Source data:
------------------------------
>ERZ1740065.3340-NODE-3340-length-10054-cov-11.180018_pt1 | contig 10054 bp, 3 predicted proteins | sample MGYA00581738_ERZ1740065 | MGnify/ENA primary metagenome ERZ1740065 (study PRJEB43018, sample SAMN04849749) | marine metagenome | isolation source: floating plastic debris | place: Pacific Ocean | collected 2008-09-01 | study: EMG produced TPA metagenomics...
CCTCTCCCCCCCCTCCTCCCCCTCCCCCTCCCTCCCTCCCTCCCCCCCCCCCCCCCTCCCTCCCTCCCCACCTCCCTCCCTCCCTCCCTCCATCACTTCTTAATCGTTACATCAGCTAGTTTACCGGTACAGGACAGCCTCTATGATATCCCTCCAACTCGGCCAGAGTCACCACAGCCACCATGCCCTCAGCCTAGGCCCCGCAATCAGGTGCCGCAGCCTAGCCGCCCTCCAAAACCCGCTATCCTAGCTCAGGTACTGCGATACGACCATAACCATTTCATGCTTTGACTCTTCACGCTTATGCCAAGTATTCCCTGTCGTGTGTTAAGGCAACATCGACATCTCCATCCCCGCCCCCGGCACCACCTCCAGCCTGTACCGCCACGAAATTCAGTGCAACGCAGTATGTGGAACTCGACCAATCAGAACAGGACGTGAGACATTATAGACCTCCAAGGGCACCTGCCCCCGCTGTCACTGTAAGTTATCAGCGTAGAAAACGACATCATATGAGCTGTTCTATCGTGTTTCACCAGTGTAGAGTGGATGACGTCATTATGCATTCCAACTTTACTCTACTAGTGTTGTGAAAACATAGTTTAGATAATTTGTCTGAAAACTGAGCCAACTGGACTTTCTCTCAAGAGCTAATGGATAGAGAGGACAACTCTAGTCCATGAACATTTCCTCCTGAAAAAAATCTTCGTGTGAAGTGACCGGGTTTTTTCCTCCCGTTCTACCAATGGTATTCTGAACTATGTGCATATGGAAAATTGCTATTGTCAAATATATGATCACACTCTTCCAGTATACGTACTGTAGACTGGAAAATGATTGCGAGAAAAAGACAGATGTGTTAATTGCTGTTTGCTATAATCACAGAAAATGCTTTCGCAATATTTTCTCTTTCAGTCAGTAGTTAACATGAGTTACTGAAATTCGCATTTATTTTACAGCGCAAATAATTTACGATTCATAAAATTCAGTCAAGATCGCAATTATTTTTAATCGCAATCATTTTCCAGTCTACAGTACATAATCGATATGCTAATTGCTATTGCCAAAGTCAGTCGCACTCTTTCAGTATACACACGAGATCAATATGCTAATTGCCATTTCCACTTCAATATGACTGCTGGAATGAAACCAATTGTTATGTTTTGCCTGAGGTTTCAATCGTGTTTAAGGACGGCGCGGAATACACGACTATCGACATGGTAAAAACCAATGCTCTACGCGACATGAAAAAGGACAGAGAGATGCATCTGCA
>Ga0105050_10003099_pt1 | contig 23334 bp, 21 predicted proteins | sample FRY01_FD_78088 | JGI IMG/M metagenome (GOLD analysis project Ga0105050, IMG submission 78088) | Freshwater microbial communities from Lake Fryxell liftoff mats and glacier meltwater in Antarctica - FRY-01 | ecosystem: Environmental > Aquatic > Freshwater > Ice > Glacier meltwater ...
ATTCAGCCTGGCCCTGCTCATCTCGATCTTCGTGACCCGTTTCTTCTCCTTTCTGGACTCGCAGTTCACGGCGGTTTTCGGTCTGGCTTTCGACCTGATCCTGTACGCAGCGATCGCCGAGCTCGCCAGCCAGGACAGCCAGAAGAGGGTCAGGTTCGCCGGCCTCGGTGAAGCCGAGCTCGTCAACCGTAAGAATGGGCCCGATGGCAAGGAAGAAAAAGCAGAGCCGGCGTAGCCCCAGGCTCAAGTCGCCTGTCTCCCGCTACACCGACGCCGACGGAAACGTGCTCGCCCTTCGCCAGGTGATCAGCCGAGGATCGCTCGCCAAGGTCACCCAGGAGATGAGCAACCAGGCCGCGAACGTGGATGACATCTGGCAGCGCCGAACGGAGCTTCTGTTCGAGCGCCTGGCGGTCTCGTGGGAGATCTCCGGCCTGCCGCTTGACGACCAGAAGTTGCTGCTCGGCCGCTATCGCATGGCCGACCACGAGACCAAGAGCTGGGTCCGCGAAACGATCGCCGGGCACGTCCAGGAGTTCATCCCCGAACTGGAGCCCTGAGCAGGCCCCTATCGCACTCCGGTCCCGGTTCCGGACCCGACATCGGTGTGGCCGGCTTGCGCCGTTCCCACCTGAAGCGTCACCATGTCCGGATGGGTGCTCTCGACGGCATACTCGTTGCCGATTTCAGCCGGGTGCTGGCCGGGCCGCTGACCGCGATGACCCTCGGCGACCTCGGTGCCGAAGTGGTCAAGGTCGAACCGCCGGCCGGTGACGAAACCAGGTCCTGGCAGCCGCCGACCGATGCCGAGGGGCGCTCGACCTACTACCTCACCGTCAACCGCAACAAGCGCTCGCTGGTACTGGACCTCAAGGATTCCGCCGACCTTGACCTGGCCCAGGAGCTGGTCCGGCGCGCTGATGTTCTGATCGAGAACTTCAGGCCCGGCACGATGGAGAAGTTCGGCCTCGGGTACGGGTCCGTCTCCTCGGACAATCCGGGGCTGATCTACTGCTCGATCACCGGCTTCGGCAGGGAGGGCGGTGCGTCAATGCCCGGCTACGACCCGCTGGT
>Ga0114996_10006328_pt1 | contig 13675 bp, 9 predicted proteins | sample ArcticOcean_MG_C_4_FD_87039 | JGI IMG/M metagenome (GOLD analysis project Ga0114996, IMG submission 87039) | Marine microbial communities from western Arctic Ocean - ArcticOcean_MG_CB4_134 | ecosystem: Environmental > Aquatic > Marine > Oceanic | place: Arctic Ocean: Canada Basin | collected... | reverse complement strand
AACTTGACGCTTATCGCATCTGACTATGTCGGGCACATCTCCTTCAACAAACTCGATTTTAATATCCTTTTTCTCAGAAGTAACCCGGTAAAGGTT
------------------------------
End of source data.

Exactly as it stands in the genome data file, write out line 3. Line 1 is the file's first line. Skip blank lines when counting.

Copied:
>Ga0105050_10003099_pt1 | contig 23334 bp, 21 predicted proteins | sample FRY01_FD_78088 | JGI IMG/M metagenome (GOLD analysis project Ga0105050, IMG submission 78088) | Freshwater microbial communities from Lake Fryxell liftoff mats and glacier meltwater in Antarctica - FRY-01 | ecosystem: Environmental > Aquatic > Freshwater > Ice > Glacier meltwater ...